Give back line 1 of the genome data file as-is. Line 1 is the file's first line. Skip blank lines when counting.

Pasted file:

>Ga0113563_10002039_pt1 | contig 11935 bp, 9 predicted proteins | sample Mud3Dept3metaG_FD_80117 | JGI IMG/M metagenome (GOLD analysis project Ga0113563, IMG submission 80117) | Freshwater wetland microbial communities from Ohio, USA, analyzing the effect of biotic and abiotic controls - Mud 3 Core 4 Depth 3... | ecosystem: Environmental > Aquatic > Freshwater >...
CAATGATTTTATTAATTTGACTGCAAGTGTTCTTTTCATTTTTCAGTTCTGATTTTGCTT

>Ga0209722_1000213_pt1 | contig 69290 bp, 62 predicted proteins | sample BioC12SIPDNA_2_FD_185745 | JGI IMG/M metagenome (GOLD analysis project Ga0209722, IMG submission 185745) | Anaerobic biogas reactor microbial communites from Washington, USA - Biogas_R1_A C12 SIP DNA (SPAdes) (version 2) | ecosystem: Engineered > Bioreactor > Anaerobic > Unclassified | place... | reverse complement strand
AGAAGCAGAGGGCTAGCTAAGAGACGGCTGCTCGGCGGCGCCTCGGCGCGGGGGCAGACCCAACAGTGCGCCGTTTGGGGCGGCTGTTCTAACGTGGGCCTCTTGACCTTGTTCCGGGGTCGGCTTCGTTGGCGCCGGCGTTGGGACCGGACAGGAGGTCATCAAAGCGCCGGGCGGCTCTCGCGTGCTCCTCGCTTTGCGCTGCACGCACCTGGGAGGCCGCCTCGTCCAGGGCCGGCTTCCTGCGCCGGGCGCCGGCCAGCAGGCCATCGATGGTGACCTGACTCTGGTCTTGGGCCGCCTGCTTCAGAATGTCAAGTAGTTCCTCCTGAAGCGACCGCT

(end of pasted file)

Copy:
>Ga0113563_10002039_pt1 | contig 11935 bp, 9 predicted proteins | sample Mud3Dept3metaG_FD_80117 | JGI IMG/M metagenome (GOLD analysis project Ga0113563, IMG submission 80117) | Freshwater wetland microbial communities from Ohio, USA, analyzing the effect of biotic and abiotic controls - Mud 3 Core 4 Depth 3... | ecosystem: Environmental > Aquatic > Freshwater >...